"It's in huge chords, taking up whole pages, real choral society stuff. I've had to book 24 singers to sing all the notes rather than our usual ten. I don't know how it will sound yet, because I haven't heard it. I've looked at it, but it's not the same thing. But I'm not saying the music is not successful - I'm sure it's going to come out really well."

Tribute to Cavafy is actually the second of two premieres in tomorrow night's concert, the first being the Missa Tempore Paschali by the little-known Flemish composer Nicholas Gombert (c1495-c1560). To be more precise, it's the premiere of a new edition of the Mass commissioned by Peter Phillips from an American musicologist.

He explains: "It only exists in one manuscript and especially in the Agnus Dei it's cobbled together and doesn't work. You have to delete whole parts because they're just singing in octaves which is not acceptable. So it's the first performance of the new edition."

Gombert is part of a largelyoverlooked group of composers who come chronologically between two giants of Flemish polyphony, Josquin and Lassus.

"There's a bit of a gap between Josquin and Lassus and in that group come Clemens and Gombert and a whole host of others who all died about 1560. They all claimed to be Josquin's pupils, and Gombert could have been in terms of his age.

"This piece is very involved with counterpoint - eight parts operating within quite a narrow band, pitch-wise, so it's very thick to listen to. That requires real technique and an extraordinary ear. The Credo is in eight parts and the Agnus Dei is in 12. That's really big. I'm able to do it because we have all these singers for the Tavener."

Over the 33 years since he founded the Tallis Scholars Phillips has seen the interest in Renaisance polyphony expand considerably, and the group's live performances and 90-odd CDs can surely claim a share of the credit. So despite tomorrow night's world premiere he does not feel a compelling need to diversify into contemporary music.

"We don't exist to sing that, there are other groups that do it," he says. "I think we've got enough to do. We've been to Symphony Hall repeatedly and more or less filled it with more or less obscure composers. We don't have to do Tavener."

* The Tallis Scholars perform music by Gombert and Tavener with Sarah Conolly and Vanessa Redgrave at Symphony Hall tomorrow night at 7.30pm (Box office: 0121 780 3333).
Pliable said…
And here is the Guardian's review ...

Tallis Scholars/Phillips
3 stars Symphony Hall, Birmingham

Rian Evans
Wednesday January 25, 2006

The two works in this Tallis Scholars concert, although separated by over four and half centuries, were given their UK and world premieres tonight. Nicolas Gombert's Missa Tempore Paschali was written in the first half of the 16th century in a style that represents Renaissance polyphony at its grandest and most highly wrought. Based on Easter plainchants rather than motets or chansons, the mass has as its most striking feature the tight and intricate interweaving of the voices.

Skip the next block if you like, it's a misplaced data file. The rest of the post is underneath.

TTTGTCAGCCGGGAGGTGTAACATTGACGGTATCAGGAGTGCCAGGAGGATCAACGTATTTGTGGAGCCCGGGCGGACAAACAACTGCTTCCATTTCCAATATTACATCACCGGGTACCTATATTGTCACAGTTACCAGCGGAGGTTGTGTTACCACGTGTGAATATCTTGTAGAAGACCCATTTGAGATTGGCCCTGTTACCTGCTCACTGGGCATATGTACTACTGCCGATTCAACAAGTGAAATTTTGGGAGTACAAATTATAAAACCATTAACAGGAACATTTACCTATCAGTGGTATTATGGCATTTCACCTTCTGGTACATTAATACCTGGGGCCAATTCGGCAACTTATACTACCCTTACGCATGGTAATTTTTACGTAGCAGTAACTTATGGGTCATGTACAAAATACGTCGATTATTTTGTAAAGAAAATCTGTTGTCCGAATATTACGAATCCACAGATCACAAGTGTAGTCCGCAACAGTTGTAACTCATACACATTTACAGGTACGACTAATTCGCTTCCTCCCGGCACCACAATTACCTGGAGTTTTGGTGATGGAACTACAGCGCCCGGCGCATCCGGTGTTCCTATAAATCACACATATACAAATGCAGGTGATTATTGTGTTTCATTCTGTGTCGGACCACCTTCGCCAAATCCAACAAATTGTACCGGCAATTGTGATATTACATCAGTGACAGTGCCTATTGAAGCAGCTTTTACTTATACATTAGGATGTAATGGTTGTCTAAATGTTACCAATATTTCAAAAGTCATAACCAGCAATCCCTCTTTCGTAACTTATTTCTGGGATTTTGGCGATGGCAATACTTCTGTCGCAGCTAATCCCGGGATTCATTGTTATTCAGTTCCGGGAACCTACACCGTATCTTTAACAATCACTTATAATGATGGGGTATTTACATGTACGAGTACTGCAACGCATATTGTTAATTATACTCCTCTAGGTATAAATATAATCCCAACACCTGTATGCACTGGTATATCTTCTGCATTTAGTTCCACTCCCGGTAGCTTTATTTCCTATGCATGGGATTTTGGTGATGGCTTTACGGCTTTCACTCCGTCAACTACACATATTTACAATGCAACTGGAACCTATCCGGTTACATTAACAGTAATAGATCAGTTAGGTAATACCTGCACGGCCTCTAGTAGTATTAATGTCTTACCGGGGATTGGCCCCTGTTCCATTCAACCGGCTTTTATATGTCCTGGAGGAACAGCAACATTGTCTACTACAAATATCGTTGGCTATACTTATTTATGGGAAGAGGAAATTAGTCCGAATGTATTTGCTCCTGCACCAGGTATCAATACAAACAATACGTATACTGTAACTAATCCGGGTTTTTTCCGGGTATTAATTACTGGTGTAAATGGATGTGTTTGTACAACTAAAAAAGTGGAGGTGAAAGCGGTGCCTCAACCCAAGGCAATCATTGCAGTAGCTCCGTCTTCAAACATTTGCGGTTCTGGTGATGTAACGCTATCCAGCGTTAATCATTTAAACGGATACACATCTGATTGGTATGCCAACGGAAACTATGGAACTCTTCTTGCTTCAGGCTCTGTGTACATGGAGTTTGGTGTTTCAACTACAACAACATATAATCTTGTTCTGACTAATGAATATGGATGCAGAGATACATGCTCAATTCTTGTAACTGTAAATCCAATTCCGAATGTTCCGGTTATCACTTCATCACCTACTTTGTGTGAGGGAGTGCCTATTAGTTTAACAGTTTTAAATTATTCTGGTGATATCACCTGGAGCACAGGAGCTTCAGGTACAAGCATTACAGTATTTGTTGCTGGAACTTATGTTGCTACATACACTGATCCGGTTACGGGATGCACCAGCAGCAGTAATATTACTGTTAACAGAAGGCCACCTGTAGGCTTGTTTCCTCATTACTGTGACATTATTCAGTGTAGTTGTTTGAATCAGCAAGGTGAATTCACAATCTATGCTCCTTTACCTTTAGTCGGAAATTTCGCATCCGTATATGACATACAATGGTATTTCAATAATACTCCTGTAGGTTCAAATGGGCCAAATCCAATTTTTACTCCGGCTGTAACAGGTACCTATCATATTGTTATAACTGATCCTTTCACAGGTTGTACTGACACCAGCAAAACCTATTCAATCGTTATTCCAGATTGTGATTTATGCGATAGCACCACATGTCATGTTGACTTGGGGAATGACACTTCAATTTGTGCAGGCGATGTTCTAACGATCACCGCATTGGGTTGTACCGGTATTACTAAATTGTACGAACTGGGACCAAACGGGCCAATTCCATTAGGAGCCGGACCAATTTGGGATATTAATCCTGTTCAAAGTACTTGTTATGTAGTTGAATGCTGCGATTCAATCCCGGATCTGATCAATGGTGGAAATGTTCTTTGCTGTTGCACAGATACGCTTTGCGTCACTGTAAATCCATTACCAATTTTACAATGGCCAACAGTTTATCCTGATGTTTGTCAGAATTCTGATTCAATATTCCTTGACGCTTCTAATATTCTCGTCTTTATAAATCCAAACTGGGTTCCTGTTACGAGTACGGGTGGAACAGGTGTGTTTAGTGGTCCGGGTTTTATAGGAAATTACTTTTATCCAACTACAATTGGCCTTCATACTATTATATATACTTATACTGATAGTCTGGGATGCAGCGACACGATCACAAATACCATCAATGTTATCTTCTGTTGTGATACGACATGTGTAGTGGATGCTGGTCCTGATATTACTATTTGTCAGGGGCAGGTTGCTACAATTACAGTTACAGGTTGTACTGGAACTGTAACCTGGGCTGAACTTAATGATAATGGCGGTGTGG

Achieving a dancing lilt in the triple-time sections, director Peter Phillips maintained remarkable clarity: even in the closest of the 6-part harmony, the frequent dissonances emerged with sometimes startling effect. Gombert set a second Agnus Dei for no less than 12 individual parts, further enriching the textures. With the Scholars accordingly doubled to their full complement of 24 voices, this produced an unforgettable sound, the ripples of overlapping lines resonating with a sensuous beauty.

Pairing the mass with John Tavener's Tribute to Cavafy had a piquancy that the early-20th-century Greek poet might have appreciated. Gombert was exiled from emperor Charles V's chapel and condemned to the high seas for violating a choirboy; Constantine Cavafy's homosexuality effectively lay behind his self-imposed exile in Alexandria.

Adding five poems to the setting of Cavafy's poem Ithaka, Tavener's tribute embraced the Hellenistic culture that was Cavafy's prime inspiration, though his typically nostalgic eroticism coloured the opening poem, Days of 1903. Vanessa Redgrave's narration had a certain prosaic dignity, which chimed with the chorus's austerity, but it was the halo of bright sound provided by mezzo Sarah Connolly that shone out. Whether Tavener ultimately reflected what WH Auden described as Cavafy's "unique tone of voice" is more open to question.
Linda Rogers said…
It was my great pleasure to produce a concert of John Tavener's works in Toronto in 2002 as General Manager of Soundstreams Canada. I was greatly impressed with the sincerity and intelligence of the man, not to mention the power of the music. I've since lost touch. It was great to come across the recent news and reviews here.

Recent popular posts

Classical music's biggest problem is that no one cares

Whatever happened to the long tail of composers?

The purpose of puffery and closed-mindedness

The Berlin Philharmonic's darkest hour

Philippa Schuyler - genius or genetic experiment?

A tale of two new audiences

Storm clouds gather over Aldeburgh

Wagner, Mahler and Shostakovich all sound like film music

While classical music debates nothing changes

Master musician who experienced the pain of genius